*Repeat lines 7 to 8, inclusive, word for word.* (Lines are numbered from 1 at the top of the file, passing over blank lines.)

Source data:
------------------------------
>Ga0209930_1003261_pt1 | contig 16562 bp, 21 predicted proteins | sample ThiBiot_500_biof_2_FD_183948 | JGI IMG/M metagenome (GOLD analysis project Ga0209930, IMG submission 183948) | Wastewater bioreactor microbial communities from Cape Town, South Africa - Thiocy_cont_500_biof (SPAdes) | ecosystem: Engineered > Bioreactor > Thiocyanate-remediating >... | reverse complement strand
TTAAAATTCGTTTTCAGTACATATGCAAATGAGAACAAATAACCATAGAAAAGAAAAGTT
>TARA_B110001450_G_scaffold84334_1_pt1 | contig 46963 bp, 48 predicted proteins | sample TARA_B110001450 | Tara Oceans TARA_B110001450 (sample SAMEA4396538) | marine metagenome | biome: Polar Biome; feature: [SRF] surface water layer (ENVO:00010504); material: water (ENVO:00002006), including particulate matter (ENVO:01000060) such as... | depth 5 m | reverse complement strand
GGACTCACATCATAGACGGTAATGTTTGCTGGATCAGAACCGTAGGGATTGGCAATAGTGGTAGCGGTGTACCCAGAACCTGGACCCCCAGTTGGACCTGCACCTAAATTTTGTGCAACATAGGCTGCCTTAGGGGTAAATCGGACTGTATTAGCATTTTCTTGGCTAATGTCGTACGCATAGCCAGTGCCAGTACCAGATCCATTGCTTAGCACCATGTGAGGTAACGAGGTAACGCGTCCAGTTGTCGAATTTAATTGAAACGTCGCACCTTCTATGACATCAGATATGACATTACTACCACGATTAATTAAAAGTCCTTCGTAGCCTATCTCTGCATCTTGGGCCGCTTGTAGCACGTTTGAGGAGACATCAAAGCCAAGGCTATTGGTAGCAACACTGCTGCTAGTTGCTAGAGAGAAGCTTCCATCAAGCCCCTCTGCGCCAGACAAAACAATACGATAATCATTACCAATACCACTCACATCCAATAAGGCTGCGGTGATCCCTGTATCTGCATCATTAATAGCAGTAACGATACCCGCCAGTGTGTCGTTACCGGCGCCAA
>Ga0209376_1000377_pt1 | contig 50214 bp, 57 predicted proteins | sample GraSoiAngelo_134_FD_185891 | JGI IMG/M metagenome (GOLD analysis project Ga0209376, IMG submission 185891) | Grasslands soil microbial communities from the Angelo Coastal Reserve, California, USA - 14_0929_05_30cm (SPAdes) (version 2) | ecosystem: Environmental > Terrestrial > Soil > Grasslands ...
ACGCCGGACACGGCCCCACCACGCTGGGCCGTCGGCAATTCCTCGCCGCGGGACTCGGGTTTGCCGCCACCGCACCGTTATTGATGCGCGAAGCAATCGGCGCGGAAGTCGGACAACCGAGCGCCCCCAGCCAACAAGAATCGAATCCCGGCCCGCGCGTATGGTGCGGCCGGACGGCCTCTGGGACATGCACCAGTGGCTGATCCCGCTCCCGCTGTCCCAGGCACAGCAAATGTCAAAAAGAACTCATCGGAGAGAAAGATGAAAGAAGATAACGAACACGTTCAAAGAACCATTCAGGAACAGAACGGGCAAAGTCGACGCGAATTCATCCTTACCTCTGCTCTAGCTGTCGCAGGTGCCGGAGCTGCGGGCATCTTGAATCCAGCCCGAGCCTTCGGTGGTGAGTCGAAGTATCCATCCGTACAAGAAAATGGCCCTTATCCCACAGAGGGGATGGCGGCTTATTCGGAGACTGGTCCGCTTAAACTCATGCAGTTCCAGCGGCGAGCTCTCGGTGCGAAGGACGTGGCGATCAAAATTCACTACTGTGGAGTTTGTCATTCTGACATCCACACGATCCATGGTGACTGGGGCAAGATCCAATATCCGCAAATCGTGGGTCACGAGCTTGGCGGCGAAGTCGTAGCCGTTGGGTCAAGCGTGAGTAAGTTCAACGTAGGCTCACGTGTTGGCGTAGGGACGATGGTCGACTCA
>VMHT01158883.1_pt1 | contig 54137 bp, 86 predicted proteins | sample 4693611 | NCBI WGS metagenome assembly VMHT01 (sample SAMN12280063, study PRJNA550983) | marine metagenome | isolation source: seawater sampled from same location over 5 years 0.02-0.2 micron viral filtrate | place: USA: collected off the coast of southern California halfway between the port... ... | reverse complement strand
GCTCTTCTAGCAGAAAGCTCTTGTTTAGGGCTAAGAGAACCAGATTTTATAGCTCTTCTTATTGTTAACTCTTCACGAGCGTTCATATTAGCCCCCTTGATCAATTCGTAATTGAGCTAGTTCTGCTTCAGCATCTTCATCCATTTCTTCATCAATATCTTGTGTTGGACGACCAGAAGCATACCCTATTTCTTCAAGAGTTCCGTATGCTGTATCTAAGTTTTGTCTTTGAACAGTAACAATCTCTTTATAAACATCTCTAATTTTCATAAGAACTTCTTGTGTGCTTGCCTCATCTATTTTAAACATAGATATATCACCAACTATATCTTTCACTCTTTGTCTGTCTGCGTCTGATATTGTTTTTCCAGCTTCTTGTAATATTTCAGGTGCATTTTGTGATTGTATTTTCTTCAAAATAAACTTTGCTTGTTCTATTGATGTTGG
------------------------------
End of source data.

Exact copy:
>VMHT01158883.1_pt1 | contig 54137 bp, 86 predicted proteins | sample 4693611 | NCBI WGS metagenome assembly VMHT01 (sample SAMN12280063, study PRJNA550983) | marine metagenome | isolation source: seawater sampled from same location over 5 years 0.02-0.2 micron viral filtrate | place: USA: collected off the coast of southern California halfway between the port... ... | reverse complement strand
GCTCTTCTAGCAGAAAGCTCTTGTTTAGGGCTAAGAGAACCAGATTTTATAGCTCTTCTTATTGTTAACTCTTCACGAGCGTTCATATTAGCCCCCTTGATCAATTCGTAATTGAGCTAGTTCTGCTTCAGCATCTTCATCCATTTCTTCATCAATATCTTGTGTTGGACGACCAGAAGCATACCCTATTTCTTCAAGAGTTCCGTATGCTGTATCTAAGTTTTGTCTTTGAACAGTAACAATCTCTTTATAAACATCTCTAATTTTCATAAGAACTTCTTGTGTGCTTGCCTCATCTATTTTAAACATAGATATATCACCAACTATATCTTTCACTCTTTGTCTGTCTGCGTCTGATATTGTTTTTCCAGCTTCTTGTAATATTTCAGGTGCATTTTGTGATTGTATTTTCTTCAAAATAAACTTTGCTTGTTCTATTGATGTTGG